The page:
Participants of the 45th Committee on World Food Security (CFS) urged global efforts to eradicate hunger. According to the main speakers of the meeting that happened in Rome from 15 to 19 October, there is still time to achieve Zero Hunger by 2030, but urgent measures are needed.
FAO Director-General José Graziano da Silva told the opening assembly of the CFS meeting that failure to eradicate hunger will undermine all the Sustainable Development Goals, meaning “poverty will not be eradicated, natural resources will continue to degrade, and forced migration will continue to rise.” “We’ve got to get more serious about ending conflicts,” emphasized David Beasley, executive director of the World Food Programme.
CFS delegates discussed voluntary guidelines on food systems and nutrition. Those guidelines aim to help governments and relevant partners improve food systems, make them more sustainable in ways that confirm with the beliefs, cultures and tradition of individuals, and ensure they benefit the most vulnerable people.
School feeding side event
This year’s CFS sessions covered improving food systems and nutrition, Right to Food guidelines, as well as more than 50 side events focusing on issues ranging from climate change and urbanization to rural women, land tenure, food processing, agroecology and livestock management.
One of these side events was the discussion on “Integrated School Meals Programmes for Multiple Contributions to the Sustainable Development Goals: Good practices, challenges and opportunities for innovation, learning and scaling up”. The event brought together senior government officials and country representatives to present their perspectives on the issue, from countries with diverse but emblematic school feeding experiences: Brazil, Egypt, Ethiopia, India, Yemen as well as African Union/NEPAD.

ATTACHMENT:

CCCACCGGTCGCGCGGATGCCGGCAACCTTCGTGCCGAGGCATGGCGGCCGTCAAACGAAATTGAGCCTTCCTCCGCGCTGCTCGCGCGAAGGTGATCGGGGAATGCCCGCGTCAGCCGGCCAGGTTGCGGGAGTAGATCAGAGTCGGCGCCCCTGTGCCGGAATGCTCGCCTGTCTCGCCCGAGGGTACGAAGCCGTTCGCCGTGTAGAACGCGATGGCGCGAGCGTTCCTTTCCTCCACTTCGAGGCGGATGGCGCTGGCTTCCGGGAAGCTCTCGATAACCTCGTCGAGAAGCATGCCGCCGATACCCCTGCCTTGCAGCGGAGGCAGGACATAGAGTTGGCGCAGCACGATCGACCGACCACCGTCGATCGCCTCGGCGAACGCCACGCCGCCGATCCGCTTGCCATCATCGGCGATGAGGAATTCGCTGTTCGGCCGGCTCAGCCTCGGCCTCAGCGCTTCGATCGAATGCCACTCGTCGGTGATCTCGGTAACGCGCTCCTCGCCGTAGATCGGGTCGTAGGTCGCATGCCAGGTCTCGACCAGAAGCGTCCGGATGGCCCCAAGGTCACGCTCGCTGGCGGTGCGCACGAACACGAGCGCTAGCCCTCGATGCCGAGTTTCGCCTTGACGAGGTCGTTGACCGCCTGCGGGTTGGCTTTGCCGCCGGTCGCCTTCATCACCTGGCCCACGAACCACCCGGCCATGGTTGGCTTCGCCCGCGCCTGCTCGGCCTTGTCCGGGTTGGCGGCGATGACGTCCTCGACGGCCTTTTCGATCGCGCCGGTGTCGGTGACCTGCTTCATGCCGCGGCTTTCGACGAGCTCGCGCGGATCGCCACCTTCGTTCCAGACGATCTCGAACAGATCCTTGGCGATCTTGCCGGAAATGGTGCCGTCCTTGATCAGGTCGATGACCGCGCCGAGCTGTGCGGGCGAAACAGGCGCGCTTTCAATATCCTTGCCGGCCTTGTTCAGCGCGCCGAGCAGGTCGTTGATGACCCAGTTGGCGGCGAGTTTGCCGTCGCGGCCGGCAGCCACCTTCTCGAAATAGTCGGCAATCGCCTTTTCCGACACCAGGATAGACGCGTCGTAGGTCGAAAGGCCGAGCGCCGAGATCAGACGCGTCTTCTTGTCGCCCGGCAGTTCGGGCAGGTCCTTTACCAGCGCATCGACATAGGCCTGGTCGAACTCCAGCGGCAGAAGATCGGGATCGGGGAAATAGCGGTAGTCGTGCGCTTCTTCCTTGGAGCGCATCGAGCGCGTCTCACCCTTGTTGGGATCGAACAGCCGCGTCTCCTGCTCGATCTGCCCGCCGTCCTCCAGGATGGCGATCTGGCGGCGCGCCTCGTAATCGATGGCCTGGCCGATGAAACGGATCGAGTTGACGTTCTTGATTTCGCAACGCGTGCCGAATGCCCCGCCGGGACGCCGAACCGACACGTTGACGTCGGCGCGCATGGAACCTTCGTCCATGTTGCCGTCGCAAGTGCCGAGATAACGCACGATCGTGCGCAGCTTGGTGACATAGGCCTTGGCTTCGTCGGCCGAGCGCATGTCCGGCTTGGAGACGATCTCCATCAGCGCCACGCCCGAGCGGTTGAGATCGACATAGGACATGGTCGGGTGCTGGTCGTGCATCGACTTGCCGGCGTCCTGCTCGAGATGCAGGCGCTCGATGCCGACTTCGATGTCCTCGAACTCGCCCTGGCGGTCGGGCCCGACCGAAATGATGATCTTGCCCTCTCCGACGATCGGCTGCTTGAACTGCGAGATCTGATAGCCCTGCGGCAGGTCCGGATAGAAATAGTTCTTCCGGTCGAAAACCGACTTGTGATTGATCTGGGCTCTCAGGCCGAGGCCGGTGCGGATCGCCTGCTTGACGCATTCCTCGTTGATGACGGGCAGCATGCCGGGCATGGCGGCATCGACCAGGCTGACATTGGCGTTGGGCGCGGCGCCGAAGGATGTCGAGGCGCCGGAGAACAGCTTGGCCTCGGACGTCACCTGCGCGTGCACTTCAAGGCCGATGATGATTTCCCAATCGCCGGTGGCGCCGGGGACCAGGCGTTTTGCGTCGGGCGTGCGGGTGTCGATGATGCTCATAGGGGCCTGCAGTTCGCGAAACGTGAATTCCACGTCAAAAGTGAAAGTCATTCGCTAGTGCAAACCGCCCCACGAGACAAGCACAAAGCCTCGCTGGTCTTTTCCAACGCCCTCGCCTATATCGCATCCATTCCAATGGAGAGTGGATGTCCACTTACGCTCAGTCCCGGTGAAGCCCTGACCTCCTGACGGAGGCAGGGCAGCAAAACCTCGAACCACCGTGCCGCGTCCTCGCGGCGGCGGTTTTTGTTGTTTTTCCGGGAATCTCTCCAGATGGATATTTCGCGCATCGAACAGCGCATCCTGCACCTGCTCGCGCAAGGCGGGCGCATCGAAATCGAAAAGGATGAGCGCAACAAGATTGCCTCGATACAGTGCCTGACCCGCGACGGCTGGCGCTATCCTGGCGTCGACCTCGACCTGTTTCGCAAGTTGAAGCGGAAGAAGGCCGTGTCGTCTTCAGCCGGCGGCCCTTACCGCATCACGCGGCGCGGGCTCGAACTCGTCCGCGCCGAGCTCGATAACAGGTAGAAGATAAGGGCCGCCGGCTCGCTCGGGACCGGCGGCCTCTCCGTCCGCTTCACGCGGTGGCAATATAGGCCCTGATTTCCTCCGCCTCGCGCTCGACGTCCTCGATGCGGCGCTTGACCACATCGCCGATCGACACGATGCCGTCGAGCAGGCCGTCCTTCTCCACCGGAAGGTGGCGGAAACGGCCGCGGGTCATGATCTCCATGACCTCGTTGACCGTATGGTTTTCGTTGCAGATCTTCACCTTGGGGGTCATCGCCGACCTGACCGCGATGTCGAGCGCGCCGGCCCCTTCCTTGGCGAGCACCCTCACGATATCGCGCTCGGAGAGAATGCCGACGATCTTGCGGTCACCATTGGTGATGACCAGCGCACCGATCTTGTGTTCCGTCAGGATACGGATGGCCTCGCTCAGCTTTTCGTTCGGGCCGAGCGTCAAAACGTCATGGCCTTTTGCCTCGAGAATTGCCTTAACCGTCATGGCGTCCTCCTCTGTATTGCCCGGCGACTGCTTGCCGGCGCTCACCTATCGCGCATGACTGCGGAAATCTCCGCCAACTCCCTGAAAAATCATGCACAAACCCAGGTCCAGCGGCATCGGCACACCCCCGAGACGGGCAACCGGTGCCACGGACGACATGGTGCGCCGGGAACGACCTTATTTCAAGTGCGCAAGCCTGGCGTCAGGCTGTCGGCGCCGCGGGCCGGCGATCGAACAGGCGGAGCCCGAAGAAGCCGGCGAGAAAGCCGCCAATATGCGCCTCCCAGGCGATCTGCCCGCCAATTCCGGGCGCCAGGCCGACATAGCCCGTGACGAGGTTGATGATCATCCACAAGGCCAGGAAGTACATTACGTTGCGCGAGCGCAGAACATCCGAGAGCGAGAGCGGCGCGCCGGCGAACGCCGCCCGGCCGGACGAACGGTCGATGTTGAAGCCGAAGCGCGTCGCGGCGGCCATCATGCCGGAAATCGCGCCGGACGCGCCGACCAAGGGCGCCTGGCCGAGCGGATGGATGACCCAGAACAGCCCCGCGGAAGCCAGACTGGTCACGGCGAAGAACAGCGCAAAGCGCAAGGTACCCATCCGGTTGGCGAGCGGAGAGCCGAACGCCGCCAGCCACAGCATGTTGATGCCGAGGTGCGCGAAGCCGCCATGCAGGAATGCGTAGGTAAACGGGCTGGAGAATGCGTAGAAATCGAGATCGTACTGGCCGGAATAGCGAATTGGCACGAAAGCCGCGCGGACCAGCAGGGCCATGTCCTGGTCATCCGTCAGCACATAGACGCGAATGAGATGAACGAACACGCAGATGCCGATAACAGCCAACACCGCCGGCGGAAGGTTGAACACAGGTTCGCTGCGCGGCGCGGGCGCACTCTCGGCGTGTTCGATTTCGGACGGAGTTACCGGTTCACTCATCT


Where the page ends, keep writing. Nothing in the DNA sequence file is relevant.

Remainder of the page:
They were joined by senior representatives from civil society, the private sector, and development partners with interest in school feeding programmes. They exchanged views on what works, and opportunities for innovation, adaptation and expansion of successful models of intervention for multiple and sustainable impacts at scale. Representatives of countries explained how is each government translating its commitment to the school feeding agenda in terms of finance, legal and regulatory frameworks, institutional coordination, multi-sectoral approach, partnerships with civil society, and engagement with the private sector.
World Food Day
Some 821 million people, or one of every nine people on the planet, suffered from hunger last year, marking the third consecutive annual increase, according to the UN’s latest hunger report.
Other forms of malnutrition are spreading, too, notably obesity, which now affects 13.3 percent of the adult global population and is on course to surpass the number of undernourished people in the world. Eight of the 20 countries with the fastest rising rates of adult obesity are in Africa.
On 16 October, speakers at the global World Food Day ceremony in Rome called for stronger political will and more financial support to end hunger and malnutrition in all its forms, urging the international community to step up its efforts until everyone has enough and quality food.
This year’s theme of the World Food was “Our actions are our future: a Zero Hunger world by 2030 is possible”. It underscores the urgent need to step up collective efforts to reach the Zero Hunger goal. World Food Day was celebrated in over 150 countries around the world.
“The struggle against hunger urgently demands generous financing, the abolition of trade barriers and, above all, greater resilience in the face of climate change, economic crises and warfare,” Pope Francis said in a special message read out at the event.
José Graziano da Silva gave the example of Brazil, Peru and China, lauding them for having reduced hunger significantly in a short period of time – evidence that Zero Hunger is possible if there is political will and financial support.
In a video address, UN Secretary-General António Guterres described the deaths of half of the world’s infants due to hunger “intolerable” and called on everyone “to do their part towards sustainable food systems”.